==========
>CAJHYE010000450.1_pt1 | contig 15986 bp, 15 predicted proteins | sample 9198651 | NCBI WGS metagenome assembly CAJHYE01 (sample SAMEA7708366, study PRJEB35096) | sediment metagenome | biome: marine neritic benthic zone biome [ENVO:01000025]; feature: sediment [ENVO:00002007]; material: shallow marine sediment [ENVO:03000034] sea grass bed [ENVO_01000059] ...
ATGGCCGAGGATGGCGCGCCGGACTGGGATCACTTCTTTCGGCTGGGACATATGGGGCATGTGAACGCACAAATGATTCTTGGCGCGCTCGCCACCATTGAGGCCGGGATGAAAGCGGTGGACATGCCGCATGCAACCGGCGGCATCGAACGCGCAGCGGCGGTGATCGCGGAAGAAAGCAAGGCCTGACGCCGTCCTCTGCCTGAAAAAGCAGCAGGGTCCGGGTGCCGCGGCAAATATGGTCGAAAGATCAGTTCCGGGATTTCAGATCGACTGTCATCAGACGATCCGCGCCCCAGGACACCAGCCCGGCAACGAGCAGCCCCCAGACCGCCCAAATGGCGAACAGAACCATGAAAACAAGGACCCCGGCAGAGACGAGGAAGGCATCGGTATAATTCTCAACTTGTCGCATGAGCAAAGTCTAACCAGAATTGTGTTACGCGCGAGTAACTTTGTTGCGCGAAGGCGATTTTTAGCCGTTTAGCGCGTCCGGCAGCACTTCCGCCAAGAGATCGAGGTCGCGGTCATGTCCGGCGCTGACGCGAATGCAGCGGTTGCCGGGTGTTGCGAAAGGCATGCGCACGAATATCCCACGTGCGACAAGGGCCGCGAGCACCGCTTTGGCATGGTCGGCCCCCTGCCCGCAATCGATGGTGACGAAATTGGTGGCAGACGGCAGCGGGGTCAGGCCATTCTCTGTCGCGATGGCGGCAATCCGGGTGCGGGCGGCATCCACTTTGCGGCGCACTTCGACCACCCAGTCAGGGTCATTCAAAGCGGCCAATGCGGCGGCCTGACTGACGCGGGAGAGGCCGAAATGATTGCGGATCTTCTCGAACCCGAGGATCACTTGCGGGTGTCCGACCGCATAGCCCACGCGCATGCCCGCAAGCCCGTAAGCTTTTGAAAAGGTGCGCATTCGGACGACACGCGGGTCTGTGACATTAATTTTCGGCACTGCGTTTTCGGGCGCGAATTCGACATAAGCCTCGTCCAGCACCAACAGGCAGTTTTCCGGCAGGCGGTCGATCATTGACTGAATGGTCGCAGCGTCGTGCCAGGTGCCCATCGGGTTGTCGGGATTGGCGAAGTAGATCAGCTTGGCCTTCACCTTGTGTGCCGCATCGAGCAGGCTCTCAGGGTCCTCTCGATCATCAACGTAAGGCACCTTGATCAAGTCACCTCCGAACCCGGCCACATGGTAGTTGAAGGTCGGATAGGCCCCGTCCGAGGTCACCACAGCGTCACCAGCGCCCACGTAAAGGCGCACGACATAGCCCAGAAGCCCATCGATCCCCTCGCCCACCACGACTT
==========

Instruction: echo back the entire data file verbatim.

>CAJHYE010000450.1_pt1 | contig 15986 bp, 15 predicted proteins | sample 9198651 | NCBI WGS metagenome assembly CAJHYE01 (sample SAMEA7708366, study PRJEB35096) | sediment metagenome | biome: marine neritic benthic zone biome [ENVO:01000025]; feature: sediment [ENVO:00002007]; material: shallow marine sediment [ENVO:03000034] sea grass bed [ENVO_01000059] ...
ATGGCCGAGGATGGCGCGCCGGACTGGGATCACTTCTTTCGGCTGGGACATATGGGGCATGTGAACGCACAAATGATTCTTGGCGCGCTCGCCACCATTGAGGCCGGGATGAAAGCGGTGGACATGCCGCATGCAACCGGCGGCATCGAACGCGCAGCGGCGGTGATCGCGGAAGAAAGCAAGGCCTGACGCCGTCCTCTGCCTGAAAAAGCAGCAGGGTCCGGGTGCCGCGGCAAATATGGTCGAAAGATCAGTTCCGGGATTTCAGATCGACTGTCATCAGACGATCCGCGCCCCAGGACACCAGCCCGGCAACGAGCAGCCCCCAGACCGCCCAAATGGCGAACAGAACCATGAAAACAAGGACCCCGGCAGAGACGAGGAAGGCATCGGTATAATTCTCAACTTGTCGCATGAGCAAAGTCTAACCAGAATTGTGTTACGCGCGAGTAACTTTGTTGCGCGAAGGCGATTTTTAGCCGTTTAGCGCGTCCGGCAGCACTTCCGCCAAGAGATCGAGGTCGCGGTCATGTCCGGCGCTGACGCGAATGCAGCGGTTGCCGGGTGTTGCGAAAGGCATGCGCACGAATATCCCACGTGCGACAAGGGCCGCGAGCACCGCTTTGGCATGGTCGGCCCCCTGCCCGCAATCGATGGTGACGAAATTGGTGGCAGACGGCAGCGGGGTCAGGCCATTCTCTGTCGCGATGGCGGCAATCCGGGTGCGGGCGGCATCCACTTTGCGGCGCACTTCGACCACCCAGTCAGGGTCATTCAAAGCGGCCAATGCGGCGGCCTGACTGACGCGGGAGAGGCCGAAATGATTGCGGATCTTCTCGAACCCGAGGATCACTTGCGGGTGTCCGACCGCATAGCCCACGCGCATGCCCGCAAGCCCGTAAGCTTTTGAAAAGGTGCGCATTCGGACGACACGCGGGTCTGTGACATTAATTTTCGGCACTGCGTTTTCGGGCGCGAATTCGACATAAGCCTCGTCCAGCACCAACAGGCAGTTTTCCGGCAGGCGGTCGATCATTGACTGAATGGTCGCAGCGTCGTGCCAGGTGCCCATCGGGTTGTCGGGATTGGCGAAGTAGATCAGCTTGGCCTTCACCTTGTGTGCCGCATCGAGCAGGCTCTCAGGGTCCTCTCGATCATCAACGTAAGGCACCTTGATCAAGTCACCTCCGAACCCGGCCACATGGTAGTTGAAGGTCGGATAGGCCCCGTCCGAGGTCACCACAGCGTCACCAGCGCCCACGTAAAGGCGCACGACATAGCCCAGAAGCCCATCGATCCCCTCGCCCACCACGACTT